U.S. Combat Drones Fly South for the Afghan Winter (Der Postillon, Germany)
Killer drones can be beautiful – at least according to this ‘news’ item from Germany’s Der Postillon, which uses humor to target the use of these ever-more ubiquitous long-range weapons. One might even call it ‘a rare bird.’
Kabul: It is a natural spectacle of breathtaking beauty. Like every year at this time, the migration of U.S. combat drones has begun over the skies of Afghanistan and parts of Pakistan. Due to the harsh winter, the unmanned aircraft are no longer able to find enough cannon fodder, causing them to migrate south. In addition, the frigid temperatures could damage the weapons and targeting systems of these cute little killing machines.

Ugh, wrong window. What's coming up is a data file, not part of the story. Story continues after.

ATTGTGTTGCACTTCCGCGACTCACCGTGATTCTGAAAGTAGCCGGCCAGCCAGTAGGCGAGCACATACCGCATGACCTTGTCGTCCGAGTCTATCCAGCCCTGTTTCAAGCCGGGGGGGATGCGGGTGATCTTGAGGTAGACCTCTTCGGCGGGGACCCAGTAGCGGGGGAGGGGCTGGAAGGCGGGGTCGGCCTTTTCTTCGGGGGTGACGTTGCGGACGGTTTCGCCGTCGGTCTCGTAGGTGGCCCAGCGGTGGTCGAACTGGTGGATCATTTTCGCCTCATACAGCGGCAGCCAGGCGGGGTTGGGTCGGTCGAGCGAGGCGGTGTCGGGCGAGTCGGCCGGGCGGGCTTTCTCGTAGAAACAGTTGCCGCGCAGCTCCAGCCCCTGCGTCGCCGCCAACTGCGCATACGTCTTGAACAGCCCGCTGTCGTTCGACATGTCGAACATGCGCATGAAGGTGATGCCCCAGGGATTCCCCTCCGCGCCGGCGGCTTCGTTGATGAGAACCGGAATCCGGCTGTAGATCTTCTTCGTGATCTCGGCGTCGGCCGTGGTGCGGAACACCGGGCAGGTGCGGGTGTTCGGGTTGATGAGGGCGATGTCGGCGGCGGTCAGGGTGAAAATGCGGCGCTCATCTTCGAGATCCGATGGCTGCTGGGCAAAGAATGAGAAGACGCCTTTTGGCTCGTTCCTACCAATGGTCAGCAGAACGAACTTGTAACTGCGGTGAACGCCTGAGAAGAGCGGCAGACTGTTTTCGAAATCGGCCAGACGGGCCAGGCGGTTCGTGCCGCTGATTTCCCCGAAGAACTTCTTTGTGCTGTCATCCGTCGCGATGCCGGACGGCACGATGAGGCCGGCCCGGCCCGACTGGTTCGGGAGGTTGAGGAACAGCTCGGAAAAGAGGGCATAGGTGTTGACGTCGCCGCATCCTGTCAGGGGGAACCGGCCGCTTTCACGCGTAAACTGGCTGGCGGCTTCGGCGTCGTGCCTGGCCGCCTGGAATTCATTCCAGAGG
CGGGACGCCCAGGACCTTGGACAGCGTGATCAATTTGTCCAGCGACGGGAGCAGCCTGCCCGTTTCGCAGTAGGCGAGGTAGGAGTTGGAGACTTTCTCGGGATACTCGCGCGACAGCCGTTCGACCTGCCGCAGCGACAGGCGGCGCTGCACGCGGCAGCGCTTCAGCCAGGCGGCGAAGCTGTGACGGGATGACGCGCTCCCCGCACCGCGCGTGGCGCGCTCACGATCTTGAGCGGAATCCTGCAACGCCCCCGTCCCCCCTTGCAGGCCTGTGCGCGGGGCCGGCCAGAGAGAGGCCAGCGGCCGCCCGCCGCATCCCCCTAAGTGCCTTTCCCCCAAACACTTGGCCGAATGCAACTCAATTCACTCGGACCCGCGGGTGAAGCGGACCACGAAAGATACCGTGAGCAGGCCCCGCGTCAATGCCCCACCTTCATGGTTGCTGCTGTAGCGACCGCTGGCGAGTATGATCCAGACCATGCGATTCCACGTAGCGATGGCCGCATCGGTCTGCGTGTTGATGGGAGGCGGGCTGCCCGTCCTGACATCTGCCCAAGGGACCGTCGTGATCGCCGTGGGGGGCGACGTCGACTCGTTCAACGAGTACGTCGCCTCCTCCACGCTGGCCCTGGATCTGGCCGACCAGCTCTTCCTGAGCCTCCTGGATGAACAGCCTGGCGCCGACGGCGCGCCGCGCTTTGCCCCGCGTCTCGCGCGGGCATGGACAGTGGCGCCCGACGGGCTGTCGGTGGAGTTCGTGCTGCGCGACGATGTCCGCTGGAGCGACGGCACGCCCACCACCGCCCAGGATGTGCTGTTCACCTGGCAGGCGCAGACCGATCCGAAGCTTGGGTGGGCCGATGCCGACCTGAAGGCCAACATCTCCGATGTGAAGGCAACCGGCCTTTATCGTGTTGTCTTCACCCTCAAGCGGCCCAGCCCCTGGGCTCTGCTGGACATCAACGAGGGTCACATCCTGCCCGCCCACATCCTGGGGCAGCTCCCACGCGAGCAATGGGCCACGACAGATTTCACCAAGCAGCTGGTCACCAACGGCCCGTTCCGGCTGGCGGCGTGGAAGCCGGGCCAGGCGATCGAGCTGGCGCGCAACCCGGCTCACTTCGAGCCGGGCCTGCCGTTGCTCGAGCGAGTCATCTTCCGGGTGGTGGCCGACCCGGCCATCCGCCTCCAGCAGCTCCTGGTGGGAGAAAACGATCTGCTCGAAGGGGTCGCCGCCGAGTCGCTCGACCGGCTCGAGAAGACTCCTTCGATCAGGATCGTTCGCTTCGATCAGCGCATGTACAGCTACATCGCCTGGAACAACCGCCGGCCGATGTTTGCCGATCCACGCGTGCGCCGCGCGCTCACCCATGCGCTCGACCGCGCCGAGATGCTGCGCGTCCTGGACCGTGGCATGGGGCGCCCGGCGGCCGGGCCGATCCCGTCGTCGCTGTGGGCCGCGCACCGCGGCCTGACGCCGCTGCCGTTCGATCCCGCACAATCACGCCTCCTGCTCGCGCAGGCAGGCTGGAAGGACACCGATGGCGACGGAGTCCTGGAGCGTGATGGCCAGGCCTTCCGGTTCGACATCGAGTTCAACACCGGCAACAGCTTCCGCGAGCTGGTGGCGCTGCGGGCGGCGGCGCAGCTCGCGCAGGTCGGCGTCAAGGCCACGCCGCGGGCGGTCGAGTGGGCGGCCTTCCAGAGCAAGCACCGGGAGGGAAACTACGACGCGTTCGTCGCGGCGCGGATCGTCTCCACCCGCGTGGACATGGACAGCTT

The Afghans observe the spectacle with mixed feelings.
“I usually enjoy watching this actually – from a safe distance, of course,” says Khalid Bayat, an amateur ornithologist from Kunduz. “I’ve already photographed several General Atomics MQ-1 Predators, and the occasional MQ-1C Gray Eagle, as well as of a rare MQ-9A Reaper drone. It’s just the damned stealth drones, like the Lockheed Martin RQ-170 Sentinel, that you can never get in front of the lens. At this rate, I’ll never fill up my drone album!”
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